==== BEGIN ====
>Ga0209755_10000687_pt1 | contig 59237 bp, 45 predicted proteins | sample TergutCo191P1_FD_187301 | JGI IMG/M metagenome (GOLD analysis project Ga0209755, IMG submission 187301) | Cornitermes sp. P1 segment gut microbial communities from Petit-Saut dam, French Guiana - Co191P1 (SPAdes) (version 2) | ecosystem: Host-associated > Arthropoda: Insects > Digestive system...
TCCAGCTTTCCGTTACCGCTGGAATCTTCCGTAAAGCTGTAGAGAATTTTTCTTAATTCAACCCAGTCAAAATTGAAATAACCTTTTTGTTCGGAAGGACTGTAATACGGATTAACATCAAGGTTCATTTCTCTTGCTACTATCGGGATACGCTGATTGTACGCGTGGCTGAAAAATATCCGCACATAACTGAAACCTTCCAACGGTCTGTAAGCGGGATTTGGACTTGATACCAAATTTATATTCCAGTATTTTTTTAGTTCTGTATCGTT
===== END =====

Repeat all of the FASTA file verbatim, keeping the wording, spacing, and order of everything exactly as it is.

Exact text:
>Ga0209755_10000687_pt1 | contig 59237 bp, 45 predicted proteins | sample TergutCo191P1_FD_187301 | JGI IMG/M metagenome (GOLD analysis project Ga0209755, IMG submission 187301) | Cornitermes sp. P1 segment gut microbial communities from Petit-Saut dam, French Guiana - Co191P1 (SPAdes) (version 2) | ecosystem: Host-associated > Arthropoda: Insects > Digestive system...
TCCAGCTTTCCGTTACCGCTGGAATCTTCCGTAAAGCTGTAGAGAATTTTTCTTAATTCAACCCAGTCAAAATTGAAATAACCTTTTTGTTCGGAAGGACTGTAATACGGATTAACATCAAGGTTCATTTCTCTTGCTACTATCGGGATACGCTGATTGTACGCGTGGCTGAAAAATATCCGCACATAACTGAAACCTTCCAACGGTCTGTAAGCGGGATTTGGACTTGATACCAAATTTATATTCCAGTATTTTTTTAGTTCTGTATCGTT